The great river Danube also forms a central feature with a ferry crossing at Dunaj. Unlike the boats from the UK to mainland Europe, you do not simply get teleported to your destination down river. Instead, you drive onto the wide barge and then get treated to a cut scene of your truck floating on its way – a very nice touch especially the first time you experience it.

We are soon onto Bulgaria, where I see one of my favourite sights in this new map so far – horse drawn carts trundling along the road! (These are in Romania as well, but I must have missed them there!) In Varna, we also get to see one of the most striking landmarks I have seen in my European journey so far – the Wall of Heroes. I had to stop driving to take a virtual tourist screenshot and look up this impressive mural.

Turkey is the third and final country added to the map, though to the potential dismay of the numerous Turkish fans of the game, it is only the European landmass, a measly 5% of the total area of this vast country. Three cities are included with the border crossing at Edirne, the coastal town of Tekirdag, and the largest city to appear in the game to date, Istanbul.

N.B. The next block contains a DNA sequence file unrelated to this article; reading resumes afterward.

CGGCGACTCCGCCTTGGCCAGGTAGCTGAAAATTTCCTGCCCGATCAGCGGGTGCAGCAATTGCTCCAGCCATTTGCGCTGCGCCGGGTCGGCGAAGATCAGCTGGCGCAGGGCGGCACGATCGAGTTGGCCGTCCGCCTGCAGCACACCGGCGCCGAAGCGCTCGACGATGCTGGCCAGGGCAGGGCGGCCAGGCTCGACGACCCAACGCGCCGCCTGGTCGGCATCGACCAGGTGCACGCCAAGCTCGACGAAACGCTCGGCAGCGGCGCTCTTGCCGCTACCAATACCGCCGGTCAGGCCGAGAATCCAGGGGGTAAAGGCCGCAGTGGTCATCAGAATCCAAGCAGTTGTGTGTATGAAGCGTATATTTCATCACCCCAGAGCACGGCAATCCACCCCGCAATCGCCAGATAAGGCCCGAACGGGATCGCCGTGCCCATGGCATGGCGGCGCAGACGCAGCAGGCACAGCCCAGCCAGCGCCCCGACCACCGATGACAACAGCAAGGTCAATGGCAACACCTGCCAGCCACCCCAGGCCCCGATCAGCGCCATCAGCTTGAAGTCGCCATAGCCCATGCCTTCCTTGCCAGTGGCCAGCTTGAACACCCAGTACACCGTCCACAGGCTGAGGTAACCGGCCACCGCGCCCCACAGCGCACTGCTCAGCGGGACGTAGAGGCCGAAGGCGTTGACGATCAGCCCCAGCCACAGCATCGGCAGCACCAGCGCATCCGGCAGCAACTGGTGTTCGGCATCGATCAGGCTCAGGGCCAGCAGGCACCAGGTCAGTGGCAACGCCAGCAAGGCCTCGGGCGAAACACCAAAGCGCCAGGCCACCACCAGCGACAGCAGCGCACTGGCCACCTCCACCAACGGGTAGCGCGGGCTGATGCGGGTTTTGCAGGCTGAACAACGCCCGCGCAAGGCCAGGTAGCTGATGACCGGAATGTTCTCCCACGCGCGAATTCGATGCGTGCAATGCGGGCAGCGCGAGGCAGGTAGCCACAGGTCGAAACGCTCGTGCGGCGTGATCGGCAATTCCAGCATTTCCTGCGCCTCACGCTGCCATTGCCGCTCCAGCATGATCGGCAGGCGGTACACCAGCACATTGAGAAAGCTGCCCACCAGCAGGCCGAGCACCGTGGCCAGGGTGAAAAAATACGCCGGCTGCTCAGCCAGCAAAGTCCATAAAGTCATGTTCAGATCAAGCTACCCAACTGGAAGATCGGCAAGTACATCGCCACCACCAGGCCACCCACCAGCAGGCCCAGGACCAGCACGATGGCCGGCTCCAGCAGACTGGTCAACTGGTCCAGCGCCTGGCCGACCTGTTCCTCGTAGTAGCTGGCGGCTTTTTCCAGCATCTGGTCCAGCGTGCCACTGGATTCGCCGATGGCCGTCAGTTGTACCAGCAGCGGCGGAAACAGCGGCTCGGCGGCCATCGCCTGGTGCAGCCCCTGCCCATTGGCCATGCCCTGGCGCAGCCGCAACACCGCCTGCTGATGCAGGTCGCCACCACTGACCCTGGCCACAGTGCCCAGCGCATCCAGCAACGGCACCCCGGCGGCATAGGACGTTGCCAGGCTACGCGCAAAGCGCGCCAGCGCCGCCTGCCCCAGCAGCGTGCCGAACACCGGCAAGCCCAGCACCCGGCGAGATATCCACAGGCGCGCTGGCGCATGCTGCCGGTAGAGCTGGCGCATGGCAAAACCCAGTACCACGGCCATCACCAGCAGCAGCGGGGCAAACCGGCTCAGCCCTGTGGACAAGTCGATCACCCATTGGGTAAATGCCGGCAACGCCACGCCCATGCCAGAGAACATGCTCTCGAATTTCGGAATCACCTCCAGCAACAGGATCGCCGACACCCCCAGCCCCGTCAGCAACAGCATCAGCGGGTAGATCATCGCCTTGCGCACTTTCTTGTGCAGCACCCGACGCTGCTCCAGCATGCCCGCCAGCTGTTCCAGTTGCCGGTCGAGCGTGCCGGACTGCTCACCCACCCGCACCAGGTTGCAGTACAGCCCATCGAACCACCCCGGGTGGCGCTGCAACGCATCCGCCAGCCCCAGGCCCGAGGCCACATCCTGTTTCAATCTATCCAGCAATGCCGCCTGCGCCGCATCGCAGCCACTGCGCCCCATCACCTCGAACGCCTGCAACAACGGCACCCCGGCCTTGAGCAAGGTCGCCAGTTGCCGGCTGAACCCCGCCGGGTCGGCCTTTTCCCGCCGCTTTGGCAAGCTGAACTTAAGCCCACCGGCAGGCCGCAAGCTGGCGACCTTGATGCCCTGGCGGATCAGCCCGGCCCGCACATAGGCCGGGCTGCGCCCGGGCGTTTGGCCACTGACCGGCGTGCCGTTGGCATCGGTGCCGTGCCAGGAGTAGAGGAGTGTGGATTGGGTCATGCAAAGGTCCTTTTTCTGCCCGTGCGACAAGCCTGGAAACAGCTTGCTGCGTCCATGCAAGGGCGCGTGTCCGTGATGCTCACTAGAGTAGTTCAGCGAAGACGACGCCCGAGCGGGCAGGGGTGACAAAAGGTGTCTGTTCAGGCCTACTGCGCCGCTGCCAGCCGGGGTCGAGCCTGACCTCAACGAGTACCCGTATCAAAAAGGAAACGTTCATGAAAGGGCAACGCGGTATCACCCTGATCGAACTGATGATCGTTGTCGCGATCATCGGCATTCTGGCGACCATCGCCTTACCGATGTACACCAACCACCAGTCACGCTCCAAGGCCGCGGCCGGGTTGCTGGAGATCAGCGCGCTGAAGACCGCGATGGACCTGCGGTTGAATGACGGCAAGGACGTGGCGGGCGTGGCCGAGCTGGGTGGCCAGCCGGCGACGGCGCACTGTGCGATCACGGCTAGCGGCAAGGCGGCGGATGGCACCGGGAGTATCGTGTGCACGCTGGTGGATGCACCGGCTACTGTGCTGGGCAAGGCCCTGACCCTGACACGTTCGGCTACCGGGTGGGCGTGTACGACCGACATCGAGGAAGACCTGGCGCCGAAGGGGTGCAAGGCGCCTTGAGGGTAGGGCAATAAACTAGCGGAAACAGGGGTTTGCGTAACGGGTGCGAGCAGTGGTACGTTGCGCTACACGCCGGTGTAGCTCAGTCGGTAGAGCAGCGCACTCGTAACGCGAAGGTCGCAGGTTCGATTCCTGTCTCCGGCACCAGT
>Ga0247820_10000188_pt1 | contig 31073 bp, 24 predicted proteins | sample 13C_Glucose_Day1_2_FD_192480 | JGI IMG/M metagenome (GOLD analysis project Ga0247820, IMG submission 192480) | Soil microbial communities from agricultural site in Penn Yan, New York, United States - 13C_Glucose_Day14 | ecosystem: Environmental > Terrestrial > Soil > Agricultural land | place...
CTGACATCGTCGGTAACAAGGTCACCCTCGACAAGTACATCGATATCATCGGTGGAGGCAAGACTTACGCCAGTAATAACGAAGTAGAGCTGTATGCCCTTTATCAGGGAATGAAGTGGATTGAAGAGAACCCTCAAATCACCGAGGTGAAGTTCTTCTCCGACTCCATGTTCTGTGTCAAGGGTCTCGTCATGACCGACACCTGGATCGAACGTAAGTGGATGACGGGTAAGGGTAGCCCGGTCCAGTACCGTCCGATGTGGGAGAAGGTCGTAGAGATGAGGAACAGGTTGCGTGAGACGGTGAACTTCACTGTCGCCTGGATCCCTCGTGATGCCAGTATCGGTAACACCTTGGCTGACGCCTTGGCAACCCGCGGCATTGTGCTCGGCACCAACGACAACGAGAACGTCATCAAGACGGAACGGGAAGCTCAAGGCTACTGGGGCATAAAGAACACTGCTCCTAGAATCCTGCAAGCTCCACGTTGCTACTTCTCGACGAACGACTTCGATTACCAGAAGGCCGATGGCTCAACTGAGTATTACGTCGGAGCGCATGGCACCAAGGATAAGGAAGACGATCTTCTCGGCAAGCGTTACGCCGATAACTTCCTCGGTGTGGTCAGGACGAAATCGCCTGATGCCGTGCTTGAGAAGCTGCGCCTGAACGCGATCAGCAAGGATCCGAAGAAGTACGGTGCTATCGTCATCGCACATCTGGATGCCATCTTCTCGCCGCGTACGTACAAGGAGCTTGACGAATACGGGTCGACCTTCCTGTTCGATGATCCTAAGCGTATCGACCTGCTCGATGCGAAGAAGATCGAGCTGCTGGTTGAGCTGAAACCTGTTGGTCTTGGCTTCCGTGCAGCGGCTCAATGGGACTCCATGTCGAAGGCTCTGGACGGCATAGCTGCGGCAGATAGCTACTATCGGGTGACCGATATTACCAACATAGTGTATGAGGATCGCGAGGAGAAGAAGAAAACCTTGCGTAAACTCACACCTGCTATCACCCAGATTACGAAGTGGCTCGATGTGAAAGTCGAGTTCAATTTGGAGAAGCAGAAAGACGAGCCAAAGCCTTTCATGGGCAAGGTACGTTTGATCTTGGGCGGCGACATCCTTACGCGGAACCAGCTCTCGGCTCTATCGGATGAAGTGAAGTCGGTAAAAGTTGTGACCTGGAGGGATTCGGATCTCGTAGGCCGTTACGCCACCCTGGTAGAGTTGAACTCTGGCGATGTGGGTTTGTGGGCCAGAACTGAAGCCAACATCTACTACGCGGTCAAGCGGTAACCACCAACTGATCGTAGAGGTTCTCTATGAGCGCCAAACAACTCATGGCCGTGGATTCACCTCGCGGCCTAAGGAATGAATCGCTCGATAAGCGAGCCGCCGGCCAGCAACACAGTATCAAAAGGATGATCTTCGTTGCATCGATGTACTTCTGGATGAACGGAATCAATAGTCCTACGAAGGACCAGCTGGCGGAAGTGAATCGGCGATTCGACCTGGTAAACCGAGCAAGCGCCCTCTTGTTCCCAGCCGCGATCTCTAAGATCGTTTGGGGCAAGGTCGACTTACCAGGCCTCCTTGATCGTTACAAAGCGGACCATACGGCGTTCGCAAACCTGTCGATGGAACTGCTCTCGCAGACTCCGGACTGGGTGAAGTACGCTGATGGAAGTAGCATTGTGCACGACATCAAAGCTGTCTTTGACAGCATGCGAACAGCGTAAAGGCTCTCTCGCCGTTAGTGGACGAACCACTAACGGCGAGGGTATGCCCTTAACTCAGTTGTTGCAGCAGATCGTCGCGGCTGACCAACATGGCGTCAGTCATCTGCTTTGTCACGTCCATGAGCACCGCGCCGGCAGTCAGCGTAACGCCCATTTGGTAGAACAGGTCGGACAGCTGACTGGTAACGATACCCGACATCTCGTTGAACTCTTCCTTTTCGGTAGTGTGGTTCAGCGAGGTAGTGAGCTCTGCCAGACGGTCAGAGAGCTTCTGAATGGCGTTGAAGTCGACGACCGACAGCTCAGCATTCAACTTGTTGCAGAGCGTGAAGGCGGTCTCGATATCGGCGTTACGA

The drive through Turkey shows modern tower blocks as well as countryside villages and mosques. We only ever get to the outskirts of Istanbul with the city skyline looming in the distance. Alas, there is no opportunity to cruise through the heart of Istanbul and cross the Bosphorus through one of its three bridges – a future map DLC perhaps?

Overall, this is what we have come to expect from ETS2. The map pack shows painstaking attention to detail and adds yet more realism to an already advanced simulator. If there are any criticisms to be made, we could argue that there are no new trucks or parts to play with (though those are usually released in separate DLCs). We might also bemoan the countries that remained blacked out on the map, but we should be patient that they will come. The Iberia map expansion has already been announced and it is surely only a matter of time before Greece, the remainder of the Balkans, and Ireland are added.

We may also point out that Road to the Black Sea is simply more of the same. There is no escaping that it is. There is also no escaping, however, that that is no bad thing.

REVIEW CODE: A complimentary PC code was provided to Bonus Stage for this review. Please send all review code enquiries to

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Euro Truck Simulator 2: Road to the Black Sea Review
  • Gameplay - 10/10
  • Graphics - 9/10
  • Sound - 8/10
  • Replay Value - 9/10
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SCS have done it yet again, adding to a successful formula by focusing on their strengths of attention to detail to create stunning scenery and an immersive driving experience.